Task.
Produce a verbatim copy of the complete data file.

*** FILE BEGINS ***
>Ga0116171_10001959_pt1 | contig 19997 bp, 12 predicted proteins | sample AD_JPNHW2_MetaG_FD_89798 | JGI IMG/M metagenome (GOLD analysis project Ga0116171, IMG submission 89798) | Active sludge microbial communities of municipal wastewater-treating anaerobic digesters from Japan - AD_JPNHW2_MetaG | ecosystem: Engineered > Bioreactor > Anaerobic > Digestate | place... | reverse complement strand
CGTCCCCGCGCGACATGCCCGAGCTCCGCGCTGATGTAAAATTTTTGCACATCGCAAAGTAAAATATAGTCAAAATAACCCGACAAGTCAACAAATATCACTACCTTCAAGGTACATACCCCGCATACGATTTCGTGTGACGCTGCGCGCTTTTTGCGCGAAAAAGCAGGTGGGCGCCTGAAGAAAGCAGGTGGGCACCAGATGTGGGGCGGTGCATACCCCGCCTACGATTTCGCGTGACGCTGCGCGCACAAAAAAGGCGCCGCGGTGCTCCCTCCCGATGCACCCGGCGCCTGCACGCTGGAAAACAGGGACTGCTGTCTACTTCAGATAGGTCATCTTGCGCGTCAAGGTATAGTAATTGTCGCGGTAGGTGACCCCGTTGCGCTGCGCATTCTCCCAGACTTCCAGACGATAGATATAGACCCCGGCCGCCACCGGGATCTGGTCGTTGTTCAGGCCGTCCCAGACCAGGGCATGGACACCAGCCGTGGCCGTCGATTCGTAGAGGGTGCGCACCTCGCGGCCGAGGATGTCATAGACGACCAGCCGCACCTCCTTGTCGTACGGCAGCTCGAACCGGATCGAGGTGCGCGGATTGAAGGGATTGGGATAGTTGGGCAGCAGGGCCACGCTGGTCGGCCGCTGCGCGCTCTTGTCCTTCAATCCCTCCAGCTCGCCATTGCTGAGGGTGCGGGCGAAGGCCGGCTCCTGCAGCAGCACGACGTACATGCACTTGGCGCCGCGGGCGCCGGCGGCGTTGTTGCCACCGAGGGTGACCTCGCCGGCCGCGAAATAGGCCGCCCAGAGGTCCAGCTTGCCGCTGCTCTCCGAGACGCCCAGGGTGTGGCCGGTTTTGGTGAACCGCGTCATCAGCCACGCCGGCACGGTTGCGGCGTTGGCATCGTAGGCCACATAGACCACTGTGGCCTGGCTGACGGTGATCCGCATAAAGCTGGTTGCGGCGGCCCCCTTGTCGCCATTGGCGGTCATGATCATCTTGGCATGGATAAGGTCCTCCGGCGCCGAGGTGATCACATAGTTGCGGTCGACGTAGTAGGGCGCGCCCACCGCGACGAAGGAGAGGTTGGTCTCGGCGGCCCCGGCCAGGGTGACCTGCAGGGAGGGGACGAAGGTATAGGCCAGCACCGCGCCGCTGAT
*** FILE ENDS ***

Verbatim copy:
>Ga0116171_10001959_pt1 | contig 19997 bp, 12 predicted proteins | sample AD_JPNHW2_MetaG_FD_89798 | JGI IMG/M metagenome (GOLD analysis project Ga0116171, IMG submission 89798) | Active sludge microbial communities of municipal wastewater-treating anaerobic digesters from Japan - AD_JPNHW2_MetaG | ecosystem: Engineered > Bioreactor > Anaerobic > Digestate | place... | reverse complement strand
CGTCCCCGCGCGACATGCCCGAGCTCCGCGCTGATGTAAAATTTTTGCACATCGCAAAGTAAAATATAGTCAAAATAACCCGACAAGTCAACAAATATCACTACCTTCAAGGTACATACCCCGCATACGATTTCGTGTGACGCTGCGCGCTTTTTGCGCGAAAAAGCAGGTGGGCGCCTGAAGAAAGCAGGTGGGCACCAGATGTGGGGCGGTGCATACCCCGCCTACGATTTCGCGTGACGCTGCGCGCACAAAAAAGGCGCCGCGGTGCTCCCTCCCGATGCACCCGGCGCCTGCACGCTGGAAAACAGGGACTGCTGTCTACTTCAGATAGGTCATCTTGCGCGTCAAGGTATAGTAATTGTCGCGGTAGGTGACCCCGTTGCGCTGCGCATTCTCCCAGACTTCCAGACGATAGATATAGACCCCGGCCGCCACCGGGATCTGGTCGTTGTTCAGGCCGTCCCAGACCAGGGCATGGACACCAGCCGTGGCCGTCGATTCGTAGAGGGTGCGCACCTCGCGGCCGAGGATGTCATAGACGACCAGCCGCACCTCCTTGTCGTACGGCAGCTCGAACCGGATCGAGGTGCGCGGATTGAAGGGATTGGGATAGTTGGGCAGCAGGGCCACGCTGGTCGGCCGCTGCGCGCTCTTGTCCTTCAATCCCTCCAGCTCGCCATTGCTGAGGGTGCGGGCGAAGGCCGGCTCCTGCAGCAGCACGACGTACATGCACTTGGCGCCGCGGGCGCCGGCGGCGTTGTTGCCACCGAGGGTGACCTCGCCGGCCGCGAAATAGGCCGCCCAGAGGTCCAGCTTGCCGCTGCTCTCCGAGACGCCCAGGGTGTGGCCGGTTTTGGTGAACCGCGTCATCAGCCACGCCGGCACGGTTGCGGCGTTGGCATCGTAGGCCACATAGACCACTGTGGCCTGGCTGACGGTGATCCGCATAAAGCTGGTTGCGGCGGCCCCCTTGTCGCCATTGGCGGTCATGATCATCTTGGCATGGATAAGGTCCTCCGGCGCCGAGGTGATCACATAGTTGCGGTCGACGTAGTAGGGCGCGCCCACCGCGACGAAGGAGAGGTTGGTCTCGGCGGCCCCGGCCAGGGTGACCTGCAGGGAGGGGACGAAGGTATAGGCCAGCACCGCGCCGCTGAT